Which is fitting, because Milo, unlike the other mad scientists, is a henchman. He has no grand schemes or vengeance to pursue; indeed, he has no backstory given at all. Instead, he appears to simply be an employee of Roland Daggett whose particular job, rather than shooting people or punching them, is to devise viruses (inexplicably referred to as toxins) that somehow cause cats and dogs to become more aggressive but merely make people sick. (The title, incidentally, refers to a real disease caused by bacteria of the Bartonella genus, which live harmlessly in cats but can be transferred to humans by a scratch or bite; adults with healthy immune systems usually recover without treatment, but the disease can be dangerous to children or people with immune disorders.)
Unfortunately, the lack of backstory to Milo connects with this episode’s crippling flaw, which is that it is broadly uninterested in its characters. Mention is made of the Wayne-Kyle-Batman “love triangle,” but little comes of it except an almost-kiss between Kyle and Batman, and an advance by Wayne that Kyle rebuffs, but it all falls flat, devoid of the chemistry that enlivened “The Cat and the Claw.” Milo, as already mentioned, receives no development, and Daggett is his usual money-hungry, amoral self.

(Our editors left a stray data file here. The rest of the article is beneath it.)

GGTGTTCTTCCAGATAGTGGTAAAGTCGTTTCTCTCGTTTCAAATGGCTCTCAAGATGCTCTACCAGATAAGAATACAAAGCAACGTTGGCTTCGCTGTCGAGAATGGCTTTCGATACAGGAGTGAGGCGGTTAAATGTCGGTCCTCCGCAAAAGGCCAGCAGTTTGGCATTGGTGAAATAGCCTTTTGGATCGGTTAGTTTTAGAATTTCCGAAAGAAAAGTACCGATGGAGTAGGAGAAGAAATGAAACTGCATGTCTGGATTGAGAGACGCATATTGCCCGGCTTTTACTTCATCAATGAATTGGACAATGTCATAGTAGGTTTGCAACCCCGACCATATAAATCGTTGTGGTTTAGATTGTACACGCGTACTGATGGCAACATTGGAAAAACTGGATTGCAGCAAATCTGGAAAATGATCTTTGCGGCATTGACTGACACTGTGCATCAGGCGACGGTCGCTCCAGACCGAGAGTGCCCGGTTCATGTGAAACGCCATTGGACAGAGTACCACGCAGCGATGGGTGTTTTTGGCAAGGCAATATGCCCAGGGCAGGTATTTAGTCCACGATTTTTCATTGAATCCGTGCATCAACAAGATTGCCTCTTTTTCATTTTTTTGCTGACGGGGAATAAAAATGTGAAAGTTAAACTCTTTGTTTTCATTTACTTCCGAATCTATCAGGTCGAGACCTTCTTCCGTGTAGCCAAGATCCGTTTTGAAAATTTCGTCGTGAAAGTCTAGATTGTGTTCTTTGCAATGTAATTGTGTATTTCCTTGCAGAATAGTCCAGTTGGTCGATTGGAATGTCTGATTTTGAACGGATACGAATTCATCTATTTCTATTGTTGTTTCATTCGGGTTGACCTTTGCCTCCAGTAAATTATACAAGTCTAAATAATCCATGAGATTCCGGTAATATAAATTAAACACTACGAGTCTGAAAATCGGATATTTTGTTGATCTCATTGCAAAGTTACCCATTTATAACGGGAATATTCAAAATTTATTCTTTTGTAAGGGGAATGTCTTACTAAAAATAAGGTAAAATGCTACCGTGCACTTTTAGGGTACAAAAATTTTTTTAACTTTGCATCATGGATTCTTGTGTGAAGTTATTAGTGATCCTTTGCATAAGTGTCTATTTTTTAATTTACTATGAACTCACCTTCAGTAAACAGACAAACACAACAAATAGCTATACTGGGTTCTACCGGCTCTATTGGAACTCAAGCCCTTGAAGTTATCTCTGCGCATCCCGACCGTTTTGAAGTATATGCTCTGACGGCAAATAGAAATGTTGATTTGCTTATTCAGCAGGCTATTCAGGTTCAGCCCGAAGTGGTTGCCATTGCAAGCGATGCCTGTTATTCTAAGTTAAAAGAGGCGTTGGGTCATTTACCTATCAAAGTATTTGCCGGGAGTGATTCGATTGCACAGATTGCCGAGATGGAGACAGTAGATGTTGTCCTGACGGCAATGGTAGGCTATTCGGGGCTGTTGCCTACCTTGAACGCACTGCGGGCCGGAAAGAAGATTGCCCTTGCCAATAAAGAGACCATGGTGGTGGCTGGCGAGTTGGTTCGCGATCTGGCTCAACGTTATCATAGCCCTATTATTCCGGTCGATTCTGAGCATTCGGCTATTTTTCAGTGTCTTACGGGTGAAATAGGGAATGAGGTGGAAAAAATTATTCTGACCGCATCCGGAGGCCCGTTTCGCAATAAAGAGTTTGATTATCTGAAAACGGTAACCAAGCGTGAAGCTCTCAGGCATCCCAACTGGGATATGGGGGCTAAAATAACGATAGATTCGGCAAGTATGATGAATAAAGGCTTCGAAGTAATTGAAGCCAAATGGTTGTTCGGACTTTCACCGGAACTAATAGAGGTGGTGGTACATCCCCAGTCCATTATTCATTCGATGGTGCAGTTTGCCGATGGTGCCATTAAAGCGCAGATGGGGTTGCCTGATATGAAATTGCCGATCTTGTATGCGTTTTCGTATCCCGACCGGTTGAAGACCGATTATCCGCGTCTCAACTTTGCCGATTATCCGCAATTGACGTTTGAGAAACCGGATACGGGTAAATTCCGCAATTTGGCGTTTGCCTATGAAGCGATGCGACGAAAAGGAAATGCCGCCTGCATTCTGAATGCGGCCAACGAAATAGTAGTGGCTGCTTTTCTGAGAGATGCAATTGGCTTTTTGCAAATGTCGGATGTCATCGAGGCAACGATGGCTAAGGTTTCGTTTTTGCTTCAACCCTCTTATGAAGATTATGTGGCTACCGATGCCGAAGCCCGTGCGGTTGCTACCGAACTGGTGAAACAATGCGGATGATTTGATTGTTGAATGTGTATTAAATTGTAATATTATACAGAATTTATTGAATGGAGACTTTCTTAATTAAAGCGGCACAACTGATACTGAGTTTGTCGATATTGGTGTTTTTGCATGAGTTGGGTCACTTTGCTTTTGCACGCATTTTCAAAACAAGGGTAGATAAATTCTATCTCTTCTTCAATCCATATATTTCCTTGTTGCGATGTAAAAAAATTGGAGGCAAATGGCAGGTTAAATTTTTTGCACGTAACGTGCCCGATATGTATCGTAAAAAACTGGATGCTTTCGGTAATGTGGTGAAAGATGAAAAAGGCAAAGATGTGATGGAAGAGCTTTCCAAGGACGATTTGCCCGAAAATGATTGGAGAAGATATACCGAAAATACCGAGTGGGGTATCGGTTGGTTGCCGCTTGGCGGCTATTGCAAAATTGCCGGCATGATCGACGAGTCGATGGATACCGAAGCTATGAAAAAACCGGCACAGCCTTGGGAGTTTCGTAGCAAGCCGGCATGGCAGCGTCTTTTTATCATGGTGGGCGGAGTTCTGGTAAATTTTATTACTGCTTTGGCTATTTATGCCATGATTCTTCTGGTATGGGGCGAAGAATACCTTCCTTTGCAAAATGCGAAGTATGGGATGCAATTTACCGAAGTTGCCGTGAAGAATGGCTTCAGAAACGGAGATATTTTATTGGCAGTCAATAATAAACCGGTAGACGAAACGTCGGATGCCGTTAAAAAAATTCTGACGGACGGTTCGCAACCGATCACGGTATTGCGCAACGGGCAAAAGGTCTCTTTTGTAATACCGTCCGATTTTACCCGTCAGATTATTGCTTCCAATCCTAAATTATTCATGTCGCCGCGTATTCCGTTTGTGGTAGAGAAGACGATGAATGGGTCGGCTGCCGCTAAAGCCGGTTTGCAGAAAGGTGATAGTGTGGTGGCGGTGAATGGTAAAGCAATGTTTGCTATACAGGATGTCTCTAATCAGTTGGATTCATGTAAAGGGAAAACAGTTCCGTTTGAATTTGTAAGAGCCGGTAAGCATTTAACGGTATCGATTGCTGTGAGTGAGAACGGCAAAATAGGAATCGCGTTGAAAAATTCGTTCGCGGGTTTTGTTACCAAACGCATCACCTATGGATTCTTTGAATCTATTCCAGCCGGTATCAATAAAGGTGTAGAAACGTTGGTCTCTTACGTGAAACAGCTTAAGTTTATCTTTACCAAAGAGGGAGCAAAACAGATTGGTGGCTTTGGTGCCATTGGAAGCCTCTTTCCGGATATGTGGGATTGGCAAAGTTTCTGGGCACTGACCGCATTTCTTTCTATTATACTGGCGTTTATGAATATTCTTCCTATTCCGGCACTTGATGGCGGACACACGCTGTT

The problem, ultimately, is that the episode doesn’t focus enough on Catwoman trying to go straight, emphasizing instead Batman and Catwoman’s efforts to stop Daggett’s scheme to infect the city with plague and then sell the cure. Indeed, halfway through the episode Catwoman effectively drops out of it, since she is infected and spends the final act bedridden while Batman tries to bring her the cure.
This is really too bad, as this is the first time we’ve seen one of Batman’s rogue gallery actually try to give up their criminal identity. As we’ve seen before, this is Batman’s ultimate hope, that his enemies can be redeemed, and here in Kyle we see an apparent success story. (Though, of course, the relentless logic of the serialized work means that her reformation can only last until her next appearance.) She is now a law-abiding citizen, a hero, sharing headline space with Batman himself.